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While civil rights may or may not be bolstered in the long run by these Republican gestures, they have been dagger thrusts to the Democratic Party.

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george w. bush

President George W. Bush is applauded by Vice President Dick Cheney (L) and the joyful House Speaker Dennis Hastert, joint session of Congress, Washington February 27, 2001. Doug Mills

United States

Bush's Reign of Milk and Honey

by Kelly Cogswell

MARCH 5, 2001. You can sleep easy in Republican, U.S.A. where there is no homophobia, racism, or colonial monster hiding in the closet. At least that's the consoling fairy tale spun in the first months of the open-armed reign of the handsome young Prince of Civility, George W. Bush.

Republicans 3, Democrats 0
On February 22, gay Log Cabin Republicans were allowed to bask for a whole 25 minutes in the newly benevolent aura of the right-wing, historically anti-gay Attorney General John Ashcroft while he promised to uphold civil rights laws for all Americans, even gay ones, and welcomed the group's offer to work with him. "It's important for them to know that if they have a concern it can be voiced," said Mindy Tucker, Ashcroft's spokeswoman.

In last Tuesday's congressional address, George W. Bush pledged to pursue the end of racial profiling by police and state troopers, though not that of the death penalty. On Wednesday, the formerly anti-affirmative action, anti-black social butterfly John Ashcroft met with black lawmakers generously promising not to oppose Judge Ronnie White's appointment to the federal bench, as he had once done. He also promised to follow up on racial profiling by the police, and improve faulty balloting procedures like those which primarily affected minority voters in Florida.

sila maria calderonPuerto Ricans got their spoonful of honey on March 2, when the compassionate Republican Defense Secretary Donald Rumsfeld approved Puerto Rico Governor Sila Calderón's request to suspend the Navy's bombing of the Puerto Rican island of Vieques as of March 15 until the Department of Health examined a new local study showing that Vieques residents have a high rate of heart abnormalities, which might be caused by noise from the Navy's practice bombs.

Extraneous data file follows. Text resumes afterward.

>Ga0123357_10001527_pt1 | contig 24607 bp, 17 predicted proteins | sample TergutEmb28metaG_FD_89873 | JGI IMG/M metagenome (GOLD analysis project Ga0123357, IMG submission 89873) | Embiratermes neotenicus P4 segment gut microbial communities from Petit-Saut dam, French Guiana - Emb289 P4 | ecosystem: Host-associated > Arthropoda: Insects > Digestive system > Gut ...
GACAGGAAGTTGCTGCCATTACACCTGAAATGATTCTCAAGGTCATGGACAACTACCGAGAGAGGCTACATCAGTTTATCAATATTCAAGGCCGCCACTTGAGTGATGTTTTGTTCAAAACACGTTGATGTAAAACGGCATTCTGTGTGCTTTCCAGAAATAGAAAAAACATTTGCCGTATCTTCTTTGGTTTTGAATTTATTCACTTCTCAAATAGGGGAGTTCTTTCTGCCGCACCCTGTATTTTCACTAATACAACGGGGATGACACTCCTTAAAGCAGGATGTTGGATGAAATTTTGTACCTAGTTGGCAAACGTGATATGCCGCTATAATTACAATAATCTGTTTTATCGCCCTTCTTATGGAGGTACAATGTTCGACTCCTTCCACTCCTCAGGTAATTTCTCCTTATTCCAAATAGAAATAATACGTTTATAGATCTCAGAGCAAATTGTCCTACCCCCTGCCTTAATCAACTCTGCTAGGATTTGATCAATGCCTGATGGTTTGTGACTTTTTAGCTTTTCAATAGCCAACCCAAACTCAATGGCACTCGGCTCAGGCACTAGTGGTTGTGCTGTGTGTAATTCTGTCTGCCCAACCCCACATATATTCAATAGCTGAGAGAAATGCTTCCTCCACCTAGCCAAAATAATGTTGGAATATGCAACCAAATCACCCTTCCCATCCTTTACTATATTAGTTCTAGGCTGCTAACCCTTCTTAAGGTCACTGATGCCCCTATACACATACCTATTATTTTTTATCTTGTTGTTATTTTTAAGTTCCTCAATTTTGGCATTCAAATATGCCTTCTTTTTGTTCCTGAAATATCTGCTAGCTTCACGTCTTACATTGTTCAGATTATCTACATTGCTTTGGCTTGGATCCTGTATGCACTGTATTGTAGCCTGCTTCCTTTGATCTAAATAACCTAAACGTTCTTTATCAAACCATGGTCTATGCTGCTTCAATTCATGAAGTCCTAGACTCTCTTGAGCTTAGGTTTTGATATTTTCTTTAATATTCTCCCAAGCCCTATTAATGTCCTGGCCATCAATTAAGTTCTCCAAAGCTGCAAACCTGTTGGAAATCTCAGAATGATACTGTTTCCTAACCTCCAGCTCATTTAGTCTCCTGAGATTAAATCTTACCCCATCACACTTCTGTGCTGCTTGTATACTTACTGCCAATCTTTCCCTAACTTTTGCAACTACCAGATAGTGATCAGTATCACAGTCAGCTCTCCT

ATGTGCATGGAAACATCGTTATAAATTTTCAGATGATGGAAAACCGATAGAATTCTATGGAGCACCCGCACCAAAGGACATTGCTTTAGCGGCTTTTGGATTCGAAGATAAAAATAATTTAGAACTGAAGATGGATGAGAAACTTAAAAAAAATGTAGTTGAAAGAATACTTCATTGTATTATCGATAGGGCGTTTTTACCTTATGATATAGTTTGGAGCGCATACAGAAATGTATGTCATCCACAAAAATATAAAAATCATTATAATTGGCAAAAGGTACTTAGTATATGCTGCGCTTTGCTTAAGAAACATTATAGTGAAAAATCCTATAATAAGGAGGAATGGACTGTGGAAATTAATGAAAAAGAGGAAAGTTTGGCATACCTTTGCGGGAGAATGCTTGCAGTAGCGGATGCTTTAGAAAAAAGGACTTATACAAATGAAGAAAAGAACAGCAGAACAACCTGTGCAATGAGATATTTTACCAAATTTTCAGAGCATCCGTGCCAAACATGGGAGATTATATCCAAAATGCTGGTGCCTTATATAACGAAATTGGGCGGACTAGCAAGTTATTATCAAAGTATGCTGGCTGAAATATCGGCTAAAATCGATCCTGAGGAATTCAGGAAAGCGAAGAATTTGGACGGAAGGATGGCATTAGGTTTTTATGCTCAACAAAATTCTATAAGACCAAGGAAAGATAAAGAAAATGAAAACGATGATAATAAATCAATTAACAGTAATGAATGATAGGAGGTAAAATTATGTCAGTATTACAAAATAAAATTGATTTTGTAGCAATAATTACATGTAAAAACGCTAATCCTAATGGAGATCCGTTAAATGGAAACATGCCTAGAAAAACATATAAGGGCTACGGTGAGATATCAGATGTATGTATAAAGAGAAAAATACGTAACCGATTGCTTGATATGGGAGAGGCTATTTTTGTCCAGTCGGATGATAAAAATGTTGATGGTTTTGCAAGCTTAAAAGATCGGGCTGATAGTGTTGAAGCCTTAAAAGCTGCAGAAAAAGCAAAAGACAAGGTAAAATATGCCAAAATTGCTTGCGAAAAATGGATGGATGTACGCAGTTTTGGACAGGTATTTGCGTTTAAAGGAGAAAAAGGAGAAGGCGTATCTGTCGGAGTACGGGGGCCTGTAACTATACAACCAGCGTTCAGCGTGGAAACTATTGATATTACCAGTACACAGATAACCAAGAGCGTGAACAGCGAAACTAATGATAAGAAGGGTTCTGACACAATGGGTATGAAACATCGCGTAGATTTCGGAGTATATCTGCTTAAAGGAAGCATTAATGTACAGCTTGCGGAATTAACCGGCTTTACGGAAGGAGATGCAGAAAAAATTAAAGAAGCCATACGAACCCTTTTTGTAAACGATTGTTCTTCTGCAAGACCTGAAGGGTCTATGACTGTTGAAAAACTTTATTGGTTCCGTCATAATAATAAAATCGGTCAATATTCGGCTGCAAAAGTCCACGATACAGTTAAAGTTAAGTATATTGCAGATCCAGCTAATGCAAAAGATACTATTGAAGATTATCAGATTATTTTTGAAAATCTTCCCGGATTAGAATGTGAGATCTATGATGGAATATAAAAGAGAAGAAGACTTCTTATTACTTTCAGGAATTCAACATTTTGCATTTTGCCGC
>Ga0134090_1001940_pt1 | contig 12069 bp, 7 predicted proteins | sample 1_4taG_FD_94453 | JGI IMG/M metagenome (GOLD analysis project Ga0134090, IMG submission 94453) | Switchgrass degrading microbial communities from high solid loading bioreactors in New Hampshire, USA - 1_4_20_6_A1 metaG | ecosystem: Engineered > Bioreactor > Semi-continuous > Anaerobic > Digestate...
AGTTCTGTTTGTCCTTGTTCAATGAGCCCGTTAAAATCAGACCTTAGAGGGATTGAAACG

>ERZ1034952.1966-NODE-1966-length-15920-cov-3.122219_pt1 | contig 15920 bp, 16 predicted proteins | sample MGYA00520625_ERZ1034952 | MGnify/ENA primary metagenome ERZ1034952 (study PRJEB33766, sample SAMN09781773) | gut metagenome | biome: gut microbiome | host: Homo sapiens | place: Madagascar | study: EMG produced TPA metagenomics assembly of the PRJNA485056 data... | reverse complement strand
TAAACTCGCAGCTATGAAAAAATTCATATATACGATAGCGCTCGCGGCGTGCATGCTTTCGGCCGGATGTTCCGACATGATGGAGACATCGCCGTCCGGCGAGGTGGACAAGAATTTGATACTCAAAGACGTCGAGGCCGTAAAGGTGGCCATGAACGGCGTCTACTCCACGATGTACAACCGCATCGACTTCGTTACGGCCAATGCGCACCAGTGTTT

The Golden Gesture
While civil rights may or may not be bolstered in the long run by these Republican gestures, they have been dagger thrusts to the Democratic Party, and liberal and minority opposition.

Democrats, in particular, are in trouble. They can blame Clinton and his foolish pardons all they want, but their demise began when, despite unified pressure from the Democratic Representatives in the Black Caucus, not one Democratic Senator challenged the dubious Florida electoral vote count. In short, the Party valued white Senators over black Representatives, politics over democracy, and appearance over truth.

And by prioritizing politics as usual and accepting Bush as their legitimate president, they were also forced to accept Bush's new political rule of engagement, a spurious "civility," which both muzzles opposition, and gives an inordinate weight to appearances and symbols.

This was a stupid move by Democrats given the new Republican president's uncanny ability to jolly his opponents into silence, force his rivals to choose between wimpish acquiescence or brutish uncivil dissent, and coast on political frequent-flier miles with effective symbolic concessions.